Appellant has failed to allege facts that suggest that Tolar's release of information from the DA's file to Raymond rises to the level of a conspiracy to deprive Appellant of his constitutional rights. Appellant contends that Tolar released the information "for the purpose of aiding and abetting [Raymond, Paddison, and Tschirn] and prejudicing Cinel in the civil litigation." Complaint ¶ 44(b). Appellant avers that Raymond, Paddison, and Tschirn used the information "to solicit and procure Fontaine and Tichenor as clients in violation of Rule 7.3 of the Louisiana Rules of Professional Conduct." Complaint ¶ 44(c). Perhaps, as Appellant alleges, this was improper client solicitation; however, nothing in his complaint implies or states that these Appellees agreed to undertake a scheme to
Likewise, Appellant has failed to aver facts that suggest an agreement between the state actors and the private actors to publish the materials released pursuant to the subpoena. The publication of the material by some of the private parties, more than a year after the issuance of the subpoena, is too attenuated from the initial state action to support an agreement among the parties. See Tosh v. Buddies Supermarkets, Inc., 482 F.2d 329, 331 (5th Cir.1973). Appellant himself alleges in his complaint that the material released by Raymond to private parties was in contempt of the consent judgment. Cf. Hoai v. Vo, 935 F.2d 308, 314 (D.C.Cir.1991) (concluding that when private parties abused D.C. court procedures, their actions cannot be ascribed to the state). Further, the subpoena was issued at the request of the Catholic Church, which is not a party to the present lawsuit. Appellant cannot now convincingly argue that Connick, Bigelow, and Tolar conspired with the other parties to release the material in violation of Appellant's rights. Without an agreement between private and state actors, any possible joint action involving only private parties is not actionable under § 1983.
V. State Law Claims
Appellant argues that the district court abused its discretion by retaining jurisdiction over the pendent state claims once it dismissed the federal claims that were the basis of its jurisdiction.
The district court has discretionary power to adjudicate pendent claims after it has dismissed the federal claims that originally invoked its jurisdiction. United Mine Workers v. Gibbs, 383 U.S. 715, 725-26, 86 S.Ct. 1130, 1138-39, 16 L.Ed.2d 218 (1966); Transource Int'l, Inc. v. Trinity Indus., Inc., 725 F.2d 274, 286 (5th Cir.1984). Although at one time the Supreme Court leaned heavily toward requiring a district court to dismiss pendent claims when the underlying federal claims had been dismissed, the Court now takes the position that a district court should decide whether to retain jurisdiction based on considerations of judicial economy, convenience, fairness, and comity. See Carnegie-Mellon Univ. v. Cohill, 484 U.S. 343, 350 n. 7, 108 S.Ct. 614, 619 n. 7, 98 L.Ed.2d 720 (1988); Rosado v. Wyman, 397 U.S. 397, 404-05, 90 S.Ct. 1207, 1213-14, 25 L.Ed.2d 442 (1970).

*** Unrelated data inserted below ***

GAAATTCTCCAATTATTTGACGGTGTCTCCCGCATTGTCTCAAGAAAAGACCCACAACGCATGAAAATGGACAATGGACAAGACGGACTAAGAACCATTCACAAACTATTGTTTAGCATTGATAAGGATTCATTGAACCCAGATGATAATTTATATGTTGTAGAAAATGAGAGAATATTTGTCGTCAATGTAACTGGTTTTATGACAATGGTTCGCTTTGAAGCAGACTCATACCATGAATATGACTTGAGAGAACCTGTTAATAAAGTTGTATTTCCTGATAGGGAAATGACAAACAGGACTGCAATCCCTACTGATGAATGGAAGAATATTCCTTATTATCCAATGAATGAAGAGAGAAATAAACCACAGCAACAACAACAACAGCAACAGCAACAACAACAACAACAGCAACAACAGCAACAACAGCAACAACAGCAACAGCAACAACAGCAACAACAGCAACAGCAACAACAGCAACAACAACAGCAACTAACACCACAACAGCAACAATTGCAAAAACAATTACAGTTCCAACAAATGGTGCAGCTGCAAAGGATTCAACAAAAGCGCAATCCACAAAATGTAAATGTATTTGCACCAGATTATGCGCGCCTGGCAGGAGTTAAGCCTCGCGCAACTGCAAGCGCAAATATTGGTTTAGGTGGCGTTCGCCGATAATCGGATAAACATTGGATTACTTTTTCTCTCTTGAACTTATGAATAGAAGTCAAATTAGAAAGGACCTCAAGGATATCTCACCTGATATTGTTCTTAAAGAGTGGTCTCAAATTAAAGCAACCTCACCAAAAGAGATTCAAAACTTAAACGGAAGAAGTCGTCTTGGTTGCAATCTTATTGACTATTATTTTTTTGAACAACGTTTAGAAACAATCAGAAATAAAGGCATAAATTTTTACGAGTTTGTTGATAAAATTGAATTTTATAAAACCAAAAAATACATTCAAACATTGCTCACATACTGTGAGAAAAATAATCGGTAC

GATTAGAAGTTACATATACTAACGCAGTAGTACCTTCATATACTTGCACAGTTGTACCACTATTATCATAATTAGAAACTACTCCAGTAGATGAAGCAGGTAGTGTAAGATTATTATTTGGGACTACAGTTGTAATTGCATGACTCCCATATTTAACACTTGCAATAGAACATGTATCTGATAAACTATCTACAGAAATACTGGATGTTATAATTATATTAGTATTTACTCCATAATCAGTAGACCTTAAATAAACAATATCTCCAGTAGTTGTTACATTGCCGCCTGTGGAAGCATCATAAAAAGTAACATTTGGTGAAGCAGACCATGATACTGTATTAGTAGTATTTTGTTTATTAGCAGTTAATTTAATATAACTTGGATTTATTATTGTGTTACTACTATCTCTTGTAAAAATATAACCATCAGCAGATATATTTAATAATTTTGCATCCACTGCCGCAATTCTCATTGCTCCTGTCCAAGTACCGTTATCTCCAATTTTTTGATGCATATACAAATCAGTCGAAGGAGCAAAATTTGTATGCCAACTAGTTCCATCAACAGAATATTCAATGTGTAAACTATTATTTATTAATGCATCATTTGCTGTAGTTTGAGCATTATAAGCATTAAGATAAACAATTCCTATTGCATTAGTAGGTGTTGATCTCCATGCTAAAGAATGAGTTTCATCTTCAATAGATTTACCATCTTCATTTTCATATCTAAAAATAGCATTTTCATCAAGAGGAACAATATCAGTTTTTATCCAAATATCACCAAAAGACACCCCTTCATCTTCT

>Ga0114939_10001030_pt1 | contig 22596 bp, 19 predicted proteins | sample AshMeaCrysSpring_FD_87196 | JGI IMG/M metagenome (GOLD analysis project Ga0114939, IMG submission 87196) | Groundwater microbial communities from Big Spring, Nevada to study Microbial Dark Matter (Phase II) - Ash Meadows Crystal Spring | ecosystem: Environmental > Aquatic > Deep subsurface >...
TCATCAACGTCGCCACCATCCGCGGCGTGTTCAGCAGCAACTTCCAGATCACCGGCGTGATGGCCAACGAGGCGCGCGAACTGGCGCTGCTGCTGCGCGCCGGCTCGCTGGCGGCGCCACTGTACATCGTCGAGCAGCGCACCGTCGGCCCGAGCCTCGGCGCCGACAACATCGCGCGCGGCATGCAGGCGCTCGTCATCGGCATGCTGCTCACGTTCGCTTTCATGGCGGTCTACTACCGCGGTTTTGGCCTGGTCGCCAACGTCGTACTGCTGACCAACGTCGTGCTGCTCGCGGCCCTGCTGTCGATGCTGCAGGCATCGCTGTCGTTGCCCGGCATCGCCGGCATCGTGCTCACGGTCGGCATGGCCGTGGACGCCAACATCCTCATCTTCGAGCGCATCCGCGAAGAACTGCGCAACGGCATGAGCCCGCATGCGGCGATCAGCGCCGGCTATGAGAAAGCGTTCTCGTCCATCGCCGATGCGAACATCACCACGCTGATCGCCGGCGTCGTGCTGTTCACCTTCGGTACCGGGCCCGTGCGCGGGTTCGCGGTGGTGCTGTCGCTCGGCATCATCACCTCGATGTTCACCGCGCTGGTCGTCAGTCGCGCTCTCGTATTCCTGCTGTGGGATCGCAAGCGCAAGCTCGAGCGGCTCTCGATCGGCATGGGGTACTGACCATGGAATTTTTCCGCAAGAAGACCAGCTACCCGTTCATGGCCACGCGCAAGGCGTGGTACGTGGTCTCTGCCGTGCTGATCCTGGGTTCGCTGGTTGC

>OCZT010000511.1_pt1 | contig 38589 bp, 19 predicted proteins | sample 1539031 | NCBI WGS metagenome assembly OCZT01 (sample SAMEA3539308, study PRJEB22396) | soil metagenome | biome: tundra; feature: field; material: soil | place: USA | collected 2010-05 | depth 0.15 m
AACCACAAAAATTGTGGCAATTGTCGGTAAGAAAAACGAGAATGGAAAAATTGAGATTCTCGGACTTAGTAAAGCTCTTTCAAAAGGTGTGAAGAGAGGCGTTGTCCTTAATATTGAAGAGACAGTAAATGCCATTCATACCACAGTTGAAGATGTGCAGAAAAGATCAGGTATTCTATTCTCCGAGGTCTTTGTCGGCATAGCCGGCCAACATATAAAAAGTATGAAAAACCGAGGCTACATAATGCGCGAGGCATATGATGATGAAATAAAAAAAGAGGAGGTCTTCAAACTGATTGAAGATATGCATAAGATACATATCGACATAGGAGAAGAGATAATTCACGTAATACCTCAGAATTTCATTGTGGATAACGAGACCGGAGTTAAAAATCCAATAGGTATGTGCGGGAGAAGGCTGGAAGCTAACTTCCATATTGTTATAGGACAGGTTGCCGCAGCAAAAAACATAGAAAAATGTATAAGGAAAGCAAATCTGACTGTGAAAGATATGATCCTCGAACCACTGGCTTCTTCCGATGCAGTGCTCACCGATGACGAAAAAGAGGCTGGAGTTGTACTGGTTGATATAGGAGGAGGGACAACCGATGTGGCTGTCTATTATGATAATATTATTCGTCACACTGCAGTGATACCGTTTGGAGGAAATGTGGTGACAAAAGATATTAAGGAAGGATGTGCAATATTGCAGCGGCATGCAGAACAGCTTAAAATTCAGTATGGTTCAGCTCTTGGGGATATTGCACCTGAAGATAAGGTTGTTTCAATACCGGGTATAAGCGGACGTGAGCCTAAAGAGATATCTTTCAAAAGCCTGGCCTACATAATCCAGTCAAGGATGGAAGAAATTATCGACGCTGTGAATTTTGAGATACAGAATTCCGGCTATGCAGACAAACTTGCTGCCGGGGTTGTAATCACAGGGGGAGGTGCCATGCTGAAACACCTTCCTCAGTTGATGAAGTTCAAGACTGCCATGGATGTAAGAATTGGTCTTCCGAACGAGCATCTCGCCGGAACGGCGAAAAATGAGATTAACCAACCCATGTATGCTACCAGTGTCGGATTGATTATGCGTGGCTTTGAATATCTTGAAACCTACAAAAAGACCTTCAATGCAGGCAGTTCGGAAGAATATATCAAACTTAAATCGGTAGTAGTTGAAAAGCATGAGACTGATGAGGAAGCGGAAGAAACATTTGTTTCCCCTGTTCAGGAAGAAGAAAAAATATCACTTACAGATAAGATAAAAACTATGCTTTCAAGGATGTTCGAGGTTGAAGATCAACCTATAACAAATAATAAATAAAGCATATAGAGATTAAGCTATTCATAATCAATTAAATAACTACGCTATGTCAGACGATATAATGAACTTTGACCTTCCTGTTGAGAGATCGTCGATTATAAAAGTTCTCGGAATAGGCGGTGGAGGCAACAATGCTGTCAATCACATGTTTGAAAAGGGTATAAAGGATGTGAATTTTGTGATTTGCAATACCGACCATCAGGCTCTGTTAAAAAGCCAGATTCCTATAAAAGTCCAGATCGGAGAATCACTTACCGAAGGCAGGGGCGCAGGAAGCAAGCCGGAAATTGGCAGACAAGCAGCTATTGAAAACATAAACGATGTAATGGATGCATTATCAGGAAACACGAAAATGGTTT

Appellant argues that this Court has held that when federal claims have been dismissed pre-trial, pendent claims should be dismissed without prejudice because there has been no substantial use of federal judicial resources. See La Porte Constr. Co. v. Bayshore Nat'l Bank, 805 F.2d 1254 (5th Cir.1986). In La Porte, we reversed the district court's retention of jurisdiction and dismissal on the merits of pendent claims after it had dismissed the plaintiff's RICO claim on the basis of Federal Civil Procedure Rule 12(b)(6). Id. at 1257.
In Guidry v. Bank of LaPlace, 954 F.2d 278 (5th Cir.1992), however, we held that the district court did not abuse its discretion in retaining jurisdiction over some pendent claims even after it had dismissed the federal claims on the basis of Rule 12(b)(6). In Guidry, we reviewed La Porte and distinguished that case on three grounds. First, unlike the plaintiff in La Porte, the plaintiff in Guidry did not file a prompt motion following judgment of dismissal asking the
Second, the La Porte defendants, in their memorandum to the district court in support of their motion to dismiss, argued that the pendent claims should be tried by a state court. The Guidry defendants never took the position that the state claims should be tried in the state court. We explained that the principle of fairness suggests that once the plaintiff has the opportunity to argue sufficiency of the merits to the district court, and the court has rendered a correct decision, such plaintiff should not be allowed a second try in state court over the defendants' objections. Id. at 286.
Finally, the state claims in La Porte, although satisfying the "common nucleus of operative fact" test necessary for supplemental jurisdiction, were not as similar to the federal claims as the pendent and federal claims in Guidry. In Guidry, the state claims were fully briefed and argued. Therefore, we concluded that the district court did not abuse its discretion in retaining jurisdiction over the state claims. Id.